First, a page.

The call came in. “Help! Papa needs an ADA-compliant bathroom.” According to Adele, his granddaughter, “Papa refuses to come downstairs to shower because he says he already has a blankly-blank shower upstairs.” Jim “Papa” Raynor is a 98½-year-old WWII veteran.
For the past 20-plus years at midnight on the 23rd of December, a gathering of veterans has taken place near the Capitol, by the memorial for our Korean and Vietnam brethren. The group includes men and women who have served in various campaigns. It is a big crowd.
Gerofit is a group-based exercise program for veterans aged 65 years and older. This program, meeting at the Veterans Affairs Pacific Islands Health Care Systems in the Community Living Center, has transitioned to a telehealth-based exercise program offered two or three times weekly.
As a veteran who is “getting up there,” how to live out my last years comfortably without being a burden is more than a passing thought. Fortunately, there are 100 Veterans Affairs Community Living Centers (CLCs) across the country. Their mission is to restore the veteran to his or her highest level of physical and/or psychological well-being before being discharged to their own home.”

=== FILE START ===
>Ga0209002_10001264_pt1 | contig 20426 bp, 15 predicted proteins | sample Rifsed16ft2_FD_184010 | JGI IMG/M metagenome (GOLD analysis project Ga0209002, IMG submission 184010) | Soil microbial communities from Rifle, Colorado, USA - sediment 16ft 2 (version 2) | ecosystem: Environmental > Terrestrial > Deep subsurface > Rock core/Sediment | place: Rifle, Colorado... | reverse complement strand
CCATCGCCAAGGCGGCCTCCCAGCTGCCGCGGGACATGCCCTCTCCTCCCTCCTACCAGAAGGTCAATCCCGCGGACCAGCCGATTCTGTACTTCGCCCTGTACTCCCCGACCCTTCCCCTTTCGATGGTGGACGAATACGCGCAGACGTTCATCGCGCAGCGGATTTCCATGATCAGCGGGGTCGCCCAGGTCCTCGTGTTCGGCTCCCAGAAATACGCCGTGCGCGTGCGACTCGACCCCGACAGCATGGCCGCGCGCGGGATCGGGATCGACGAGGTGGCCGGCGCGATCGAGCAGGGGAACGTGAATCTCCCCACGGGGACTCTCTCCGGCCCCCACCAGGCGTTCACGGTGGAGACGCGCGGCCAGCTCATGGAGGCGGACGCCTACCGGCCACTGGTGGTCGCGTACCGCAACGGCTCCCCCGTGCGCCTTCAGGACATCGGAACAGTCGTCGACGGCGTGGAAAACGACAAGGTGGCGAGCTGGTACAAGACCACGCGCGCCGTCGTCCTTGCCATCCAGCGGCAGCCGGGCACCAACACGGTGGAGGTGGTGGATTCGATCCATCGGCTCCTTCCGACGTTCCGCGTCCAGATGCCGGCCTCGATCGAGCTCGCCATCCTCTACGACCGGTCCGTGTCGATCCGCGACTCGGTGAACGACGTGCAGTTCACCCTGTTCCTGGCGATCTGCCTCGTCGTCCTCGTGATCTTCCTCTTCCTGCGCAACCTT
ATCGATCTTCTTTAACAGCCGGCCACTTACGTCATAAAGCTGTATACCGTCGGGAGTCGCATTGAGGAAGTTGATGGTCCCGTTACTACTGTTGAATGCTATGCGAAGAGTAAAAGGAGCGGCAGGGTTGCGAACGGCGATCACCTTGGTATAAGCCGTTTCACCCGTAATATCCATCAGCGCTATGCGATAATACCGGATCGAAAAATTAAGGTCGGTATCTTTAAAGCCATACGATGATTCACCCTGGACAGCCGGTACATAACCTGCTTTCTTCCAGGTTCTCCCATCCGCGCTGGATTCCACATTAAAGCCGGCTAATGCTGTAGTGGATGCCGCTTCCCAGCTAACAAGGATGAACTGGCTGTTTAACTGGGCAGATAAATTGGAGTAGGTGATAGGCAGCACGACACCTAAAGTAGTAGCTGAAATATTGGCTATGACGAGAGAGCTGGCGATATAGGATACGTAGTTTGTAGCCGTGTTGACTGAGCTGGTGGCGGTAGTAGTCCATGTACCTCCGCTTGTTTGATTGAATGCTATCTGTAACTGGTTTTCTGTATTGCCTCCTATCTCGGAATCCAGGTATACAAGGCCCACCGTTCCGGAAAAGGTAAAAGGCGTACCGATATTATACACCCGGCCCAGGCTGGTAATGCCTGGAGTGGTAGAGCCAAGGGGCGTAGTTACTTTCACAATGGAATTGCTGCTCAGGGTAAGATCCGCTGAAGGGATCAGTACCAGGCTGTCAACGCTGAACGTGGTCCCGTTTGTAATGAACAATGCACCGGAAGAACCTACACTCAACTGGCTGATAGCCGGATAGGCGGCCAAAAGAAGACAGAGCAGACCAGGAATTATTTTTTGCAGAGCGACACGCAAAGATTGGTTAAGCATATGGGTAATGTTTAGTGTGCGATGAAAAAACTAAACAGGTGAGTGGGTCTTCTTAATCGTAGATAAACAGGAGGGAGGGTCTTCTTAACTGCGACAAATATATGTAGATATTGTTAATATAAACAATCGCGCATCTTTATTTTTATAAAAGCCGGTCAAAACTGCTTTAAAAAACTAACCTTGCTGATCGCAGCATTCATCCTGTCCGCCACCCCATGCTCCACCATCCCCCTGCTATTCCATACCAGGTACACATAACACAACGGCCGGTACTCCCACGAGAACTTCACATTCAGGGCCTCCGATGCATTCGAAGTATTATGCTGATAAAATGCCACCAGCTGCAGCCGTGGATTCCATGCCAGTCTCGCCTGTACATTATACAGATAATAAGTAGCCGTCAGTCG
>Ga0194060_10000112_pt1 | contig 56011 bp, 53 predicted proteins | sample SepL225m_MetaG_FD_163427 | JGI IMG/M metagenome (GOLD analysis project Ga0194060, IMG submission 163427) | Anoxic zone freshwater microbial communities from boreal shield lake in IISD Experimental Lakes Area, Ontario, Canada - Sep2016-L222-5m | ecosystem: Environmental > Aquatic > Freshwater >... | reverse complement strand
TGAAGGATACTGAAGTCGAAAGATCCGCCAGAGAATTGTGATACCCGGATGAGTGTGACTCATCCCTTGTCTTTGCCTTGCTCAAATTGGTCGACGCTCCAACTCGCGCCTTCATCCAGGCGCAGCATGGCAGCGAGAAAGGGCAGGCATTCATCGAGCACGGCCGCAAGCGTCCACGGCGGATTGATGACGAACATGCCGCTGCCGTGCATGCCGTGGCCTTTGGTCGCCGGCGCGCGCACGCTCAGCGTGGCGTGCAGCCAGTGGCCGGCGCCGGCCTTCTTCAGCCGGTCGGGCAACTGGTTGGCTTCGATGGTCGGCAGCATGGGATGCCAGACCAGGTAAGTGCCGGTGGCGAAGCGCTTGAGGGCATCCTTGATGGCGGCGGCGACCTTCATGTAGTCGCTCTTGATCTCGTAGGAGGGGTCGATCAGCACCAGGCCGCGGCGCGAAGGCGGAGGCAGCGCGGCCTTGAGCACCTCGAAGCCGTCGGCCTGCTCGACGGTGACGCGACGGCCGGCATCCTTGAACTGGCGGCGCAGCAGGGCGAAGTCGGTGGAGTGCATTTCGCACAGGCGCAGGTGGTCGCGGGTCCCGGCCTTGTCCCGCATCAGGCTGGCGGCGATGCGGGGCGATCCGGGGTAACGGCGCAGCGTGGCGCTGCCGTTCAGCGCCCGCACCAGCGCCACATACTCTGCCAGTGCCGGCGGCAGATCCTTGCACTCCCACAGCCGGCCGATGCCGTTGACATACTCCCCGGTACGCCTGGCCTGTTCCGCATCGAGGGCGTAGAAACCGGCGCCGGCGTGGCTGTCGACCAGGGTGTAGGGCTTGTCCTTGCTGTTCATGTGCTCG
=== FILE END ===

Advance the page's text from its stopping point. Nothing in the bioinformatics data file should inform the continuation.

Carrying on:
Like our friends at PBS, the Veterans of Foreign Wars and the VFW Auxiliary work to be relevant to all ages with early childhood through end-of-life programming. “Patriot Pen” and “Voice of Democracy” programs are available to all public and private middle school and high school students.
On Jan. 1, 2020, 15,000-plus veterans in Hawai‘i — a “high cost area”— became eligible to shop in military stores. Commissaries have low prices and no state tax. Commissaries are like big box stores — some brands may be missing, but they carry almost everything you need. (Note that you will pay an additional fee if you use a credit card, so use cash if you can.)